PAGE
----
Kinda had my hands full last week when I answered this; re-reading it today, I think my original answer was a bit glib. Lemme see if I can convey my thoughts in a way that's a bit more respectful of your concerns...
Let's back up a step and review the charter for electing moderators:
The community is the source of everything useful that happens to exist on our websites. We gladly reciprocate by trusting you to lead and govern your own community. Democratically elected community moderators are the ultimate goal of, and foundation for, every site in our network.
-- Stack Exchange Moderator Elections Begin
Who is this "community"?
Community is one of those words that gets tossed around so often that it quickly becomes trite. And yet, that is the explicit goal of these sites: to be more than just dead repositories of information, but rather a living collaboration among individuals dedicated to the subject. So who does "community" refer to here, in the context of elections?
Well, what is the outcome of an election? A team of elected moderators:
We designed the Stack Exchange network engine to be mostly self-regulating, in that we amortize the overall moderation cost of the system across thousands of teeny-tiny slices of effort contributed by regular, everyday users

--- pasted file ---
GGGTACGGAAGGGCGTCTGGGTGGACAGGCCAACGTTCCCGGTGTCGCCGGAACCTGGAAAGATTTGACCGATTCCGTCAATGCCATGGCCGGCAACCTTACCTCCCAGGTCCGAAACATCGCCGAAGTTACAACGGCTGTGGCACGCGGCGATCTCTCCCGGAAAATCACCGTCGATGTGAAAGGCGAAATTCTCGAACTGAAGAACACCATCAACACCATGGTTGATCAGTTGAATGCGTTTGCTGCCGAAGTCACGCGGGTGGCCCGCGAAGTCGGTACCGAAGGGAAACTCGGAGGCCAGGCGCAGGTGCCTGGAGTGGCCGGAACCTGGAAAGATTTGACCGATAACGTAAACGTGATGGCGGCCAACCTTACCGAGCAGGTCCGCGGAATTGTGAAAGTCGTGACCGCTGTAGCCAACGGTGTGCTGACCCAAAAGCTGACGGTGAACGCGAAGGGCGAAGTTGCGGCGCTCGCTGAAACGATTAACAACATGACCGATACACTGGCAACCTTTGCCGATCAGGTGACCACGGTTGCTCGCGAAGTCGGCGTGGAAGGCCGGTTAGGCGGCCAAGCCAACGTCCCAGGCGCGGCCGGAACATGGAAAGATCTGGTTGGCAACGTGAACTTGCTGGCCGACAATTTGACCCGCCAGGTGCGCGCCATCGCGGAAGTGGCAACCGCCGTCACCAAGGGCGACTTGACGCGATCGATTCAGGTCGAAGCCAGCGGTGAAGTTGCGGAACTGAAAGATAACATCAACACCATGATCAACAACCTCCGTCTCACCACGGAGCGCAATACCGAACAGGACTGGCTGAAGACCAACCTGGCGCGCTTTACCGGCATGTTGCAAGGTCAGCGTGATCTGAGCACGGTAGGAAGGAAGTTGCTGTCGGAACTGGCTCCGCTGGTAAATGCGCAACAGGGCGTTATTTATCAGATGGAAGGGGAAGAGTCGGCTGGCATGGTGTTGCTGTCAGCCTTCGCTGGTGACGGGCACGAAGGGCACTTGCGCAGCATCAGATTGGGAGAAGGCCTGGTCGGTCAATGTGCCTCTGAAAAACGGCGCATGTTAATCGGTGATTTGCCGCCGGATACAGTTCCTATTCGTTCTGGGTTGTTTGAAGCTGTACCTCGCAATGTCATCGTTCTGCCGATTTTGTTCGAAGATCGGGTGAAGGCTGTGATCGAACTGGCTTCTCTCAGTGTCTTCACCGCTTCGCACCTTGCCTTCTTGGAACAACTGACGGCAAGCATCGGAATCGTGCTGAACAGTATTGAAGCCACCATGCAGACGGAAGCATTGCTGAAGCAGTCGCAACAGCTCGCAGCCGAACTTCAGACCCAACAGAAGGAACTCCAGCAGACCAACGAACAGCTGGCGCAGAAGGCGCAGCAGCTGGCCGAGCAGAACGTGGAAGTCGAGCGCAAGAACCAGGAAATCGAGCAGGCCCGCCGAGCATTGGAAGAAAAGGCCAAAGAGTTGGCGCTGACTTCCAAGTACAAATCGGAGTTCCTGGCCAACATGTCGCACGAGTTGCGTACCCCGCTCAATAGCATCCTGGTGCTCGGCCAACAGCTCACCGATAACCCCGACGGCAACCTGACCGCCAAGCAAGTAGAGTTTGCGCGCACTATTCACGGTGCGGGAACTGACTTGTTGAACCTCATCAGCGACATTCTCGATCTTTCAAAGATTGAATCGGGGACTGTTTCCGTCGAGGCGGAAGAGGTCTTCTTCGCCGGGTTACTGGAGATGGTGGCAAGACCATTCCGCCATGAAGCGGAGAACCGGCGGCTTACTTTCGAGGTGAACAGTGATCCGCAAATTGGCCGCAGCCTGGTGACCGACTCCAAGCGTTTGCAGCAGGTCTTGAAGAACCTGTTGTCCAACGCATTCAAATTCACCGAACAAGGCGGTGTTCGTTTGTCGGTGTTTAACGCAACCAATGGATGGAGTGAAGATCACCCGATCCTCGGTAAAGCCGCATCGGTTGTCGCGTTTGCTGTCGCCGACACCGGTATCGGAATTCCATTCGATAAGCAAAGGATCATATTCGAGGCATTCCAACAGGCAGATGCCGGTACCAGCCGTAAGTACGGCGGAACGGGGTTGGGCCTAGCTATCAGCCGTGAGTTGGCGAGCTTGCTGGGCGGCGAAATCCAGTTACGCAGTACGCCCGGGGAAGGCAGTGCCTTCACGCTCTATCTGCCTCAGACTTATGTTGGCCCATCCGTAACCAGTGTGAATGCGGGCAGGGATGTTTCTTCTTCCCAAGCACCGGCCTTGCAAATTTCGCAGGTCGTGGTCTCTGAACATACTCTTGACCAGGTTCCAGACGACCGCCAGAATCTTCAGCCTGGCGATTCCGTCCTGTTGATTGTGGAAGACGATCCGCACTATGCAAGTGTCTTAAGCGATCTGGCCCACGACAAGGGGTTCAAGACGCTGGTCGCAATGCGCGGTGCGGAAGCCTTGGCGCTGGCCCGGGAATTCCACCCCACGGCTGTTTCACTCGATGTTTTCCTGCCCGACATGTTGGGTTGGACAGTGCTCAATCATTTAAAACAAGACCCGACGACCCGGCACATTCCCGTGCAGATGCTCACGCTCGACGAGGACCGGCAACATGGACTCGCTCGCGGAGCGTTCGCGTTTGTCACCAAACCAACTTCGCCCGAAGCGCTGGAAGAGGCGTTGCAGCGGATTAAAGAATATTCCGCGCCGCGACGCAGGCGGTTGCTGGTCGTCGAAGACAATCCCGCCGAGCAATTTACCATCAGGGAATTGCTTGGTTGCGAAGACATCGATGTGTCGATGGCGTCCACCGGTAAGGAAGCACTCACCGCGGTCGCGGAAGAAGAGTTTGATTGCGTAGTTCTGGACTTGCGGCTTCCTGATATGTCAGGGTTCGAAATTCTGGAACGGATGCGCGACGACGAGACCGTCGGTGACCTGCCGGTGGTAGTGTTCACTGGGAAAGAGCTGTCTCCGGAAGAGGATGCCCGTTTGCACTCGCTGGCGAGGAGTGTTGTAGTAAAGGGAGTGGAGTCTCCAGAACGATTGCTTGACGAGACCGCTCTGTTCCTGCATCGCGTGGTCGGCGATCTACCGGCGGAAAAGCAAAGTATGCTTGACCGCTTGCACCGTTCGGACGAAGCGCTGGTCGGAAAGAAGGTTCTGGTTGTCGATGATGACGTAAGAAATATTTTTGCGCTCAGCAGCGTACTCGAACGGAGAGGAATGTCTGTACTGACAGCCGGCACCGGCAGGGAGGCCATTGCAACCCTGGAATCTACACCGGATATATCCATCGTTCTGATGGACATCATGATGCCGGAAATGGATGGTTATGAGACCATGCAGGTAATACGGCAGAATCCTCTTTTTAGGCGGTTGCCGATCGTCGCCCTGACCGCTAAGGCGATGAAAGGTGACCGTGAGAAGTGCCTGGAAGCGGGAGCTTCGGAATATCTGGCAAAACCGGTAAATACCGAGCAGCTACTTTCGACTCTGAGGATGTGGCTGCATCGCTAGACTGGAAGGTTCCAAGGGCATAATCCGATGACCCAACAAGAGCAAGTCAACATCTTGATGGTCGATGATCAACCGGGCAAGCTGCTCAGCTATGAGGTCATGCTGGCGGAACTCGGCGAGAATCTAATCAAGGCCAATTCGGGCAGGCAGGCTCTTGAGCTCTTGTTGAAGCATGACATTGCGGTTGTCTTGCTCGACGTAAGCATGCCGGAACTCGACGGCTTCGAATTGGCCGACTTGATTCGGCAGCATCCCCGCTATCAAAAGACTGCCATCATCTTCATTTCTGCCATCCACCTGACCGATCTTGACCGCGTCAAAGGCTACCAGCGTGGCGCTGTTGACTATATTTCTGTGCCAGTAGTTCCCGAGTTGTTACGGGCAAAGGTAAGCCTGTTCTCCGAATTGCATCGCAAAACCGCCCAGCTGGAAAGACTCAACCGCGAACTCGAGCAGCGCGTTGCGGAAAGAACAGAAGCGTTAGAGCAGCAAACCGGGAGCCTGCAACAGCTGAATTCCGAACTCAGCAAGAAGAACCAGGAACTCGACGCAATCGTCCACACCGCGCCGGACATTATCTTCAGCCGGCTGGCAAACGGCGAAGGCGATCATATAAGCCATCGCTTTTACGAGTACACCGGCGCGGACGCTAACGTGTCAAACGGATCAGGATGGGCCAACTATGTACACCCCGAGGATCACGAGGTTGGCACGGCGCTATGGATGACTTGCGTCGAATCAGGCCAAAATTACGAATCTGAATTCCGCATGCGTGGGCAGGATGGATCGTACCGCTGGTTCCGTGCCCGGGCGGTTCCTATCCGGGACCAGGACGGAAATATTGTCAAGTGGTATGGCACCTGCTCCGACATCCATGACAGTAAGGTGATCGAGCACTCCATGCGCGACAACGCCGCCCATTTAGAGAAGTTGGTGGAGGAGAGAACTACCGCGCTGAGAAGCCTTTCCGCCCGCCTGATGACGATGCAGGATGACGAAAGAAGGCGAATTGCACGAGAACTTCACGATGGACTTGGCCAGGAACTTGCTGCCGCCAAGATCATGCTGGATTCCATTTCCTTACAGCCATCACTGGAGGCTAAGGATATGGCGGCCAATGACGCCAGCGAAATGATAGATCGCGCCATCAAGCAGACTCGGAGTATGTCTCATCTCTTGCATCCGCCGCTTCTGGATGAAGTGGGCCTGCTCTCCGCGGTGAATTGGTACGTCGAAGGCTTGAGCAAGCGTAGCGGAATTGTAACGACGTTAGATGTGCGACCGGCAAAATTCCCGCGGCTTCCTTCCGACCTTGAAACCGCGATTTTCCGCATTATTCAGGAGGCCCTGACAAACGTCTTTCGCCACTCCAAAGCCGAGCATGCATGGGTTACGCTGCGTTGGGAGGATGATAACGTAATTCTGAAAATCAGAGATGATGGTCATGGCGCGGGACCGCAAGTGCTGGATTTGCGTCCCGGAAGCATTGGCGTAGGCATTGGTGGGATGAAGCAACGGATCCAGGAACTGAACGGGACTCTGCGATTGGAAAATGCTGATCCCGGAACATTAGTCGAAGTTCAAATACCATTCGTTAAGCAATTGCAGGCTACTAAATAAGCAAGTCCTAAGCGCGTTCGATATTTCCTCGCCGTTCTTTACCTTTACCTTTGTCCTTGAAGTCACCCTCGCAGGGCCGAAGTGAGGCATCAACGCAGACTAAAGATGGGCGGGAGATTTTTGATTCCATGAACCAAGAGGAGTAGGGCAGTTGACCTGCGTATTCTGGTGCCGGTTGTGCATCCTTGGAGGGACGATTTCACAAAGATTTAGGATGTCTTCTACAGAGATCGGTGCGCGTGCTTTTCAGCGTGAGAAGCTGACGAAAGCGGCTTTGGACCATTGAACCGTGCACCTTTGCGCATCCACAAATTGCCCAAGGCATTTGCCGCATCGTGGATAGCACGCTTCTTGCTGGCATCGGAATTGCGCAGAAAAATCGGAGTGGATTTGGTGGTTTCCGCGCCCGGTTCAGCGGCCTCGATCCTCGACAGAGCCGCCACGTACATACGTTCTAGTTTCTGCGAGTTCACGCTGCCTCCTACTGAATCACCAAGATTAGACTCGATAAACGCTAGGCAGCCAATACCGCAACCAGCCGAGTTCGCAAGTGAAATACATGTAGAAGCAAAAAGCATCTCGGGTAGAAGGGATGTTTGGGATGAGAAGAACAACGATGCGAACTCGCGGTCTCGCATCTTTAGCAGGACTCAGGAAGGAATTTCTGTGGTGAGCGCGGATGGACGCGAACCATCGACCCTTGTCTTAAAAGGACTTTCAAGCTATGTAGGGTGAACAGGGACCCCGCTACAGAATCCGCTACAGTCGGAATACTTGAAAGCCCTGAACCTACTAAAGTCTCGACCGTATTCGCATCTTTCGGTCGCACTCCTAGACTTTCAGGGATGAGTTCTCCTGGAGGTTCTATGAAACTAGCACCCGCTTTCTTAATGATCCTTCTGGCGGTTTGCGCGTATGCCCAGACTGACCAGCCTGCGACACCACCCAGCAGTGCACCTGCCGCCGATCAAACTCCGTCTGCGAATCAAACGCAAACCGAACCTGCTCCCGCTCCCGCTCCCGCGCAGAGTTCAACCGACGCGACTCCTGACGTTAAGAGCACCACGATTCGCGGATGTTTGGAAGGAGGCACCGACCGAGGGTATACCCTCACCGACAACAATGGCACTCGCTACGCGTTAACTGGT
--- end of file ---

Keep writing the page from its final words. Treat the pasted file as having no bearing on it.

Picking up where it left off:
Even with active community self-regulation, moderators occasionally need to intervene. Moderators are human exception handlers, there to deal with those (hopefully rare) exceptional conditions that should not normally happen, but when they do, they can bring your entire community to a screaming halt -- if you don't have human exception handling in place.
As a moderator, your actions now represent the community, so you will be held to a higher standard of behavior. You are an ambassador of trust, with the same sorts of rights that the official development team and community coordinators have.
A moderator is a representative, trusted to act on the behalf of the regular users in situations where they cannot self-moderate. This, then, is the "community" who moderators are elected to represent: anyone who has ever participated constructively, anyone trusted to perform one of the countless small actions that - combined - account for the bulk of moderation performed on the site.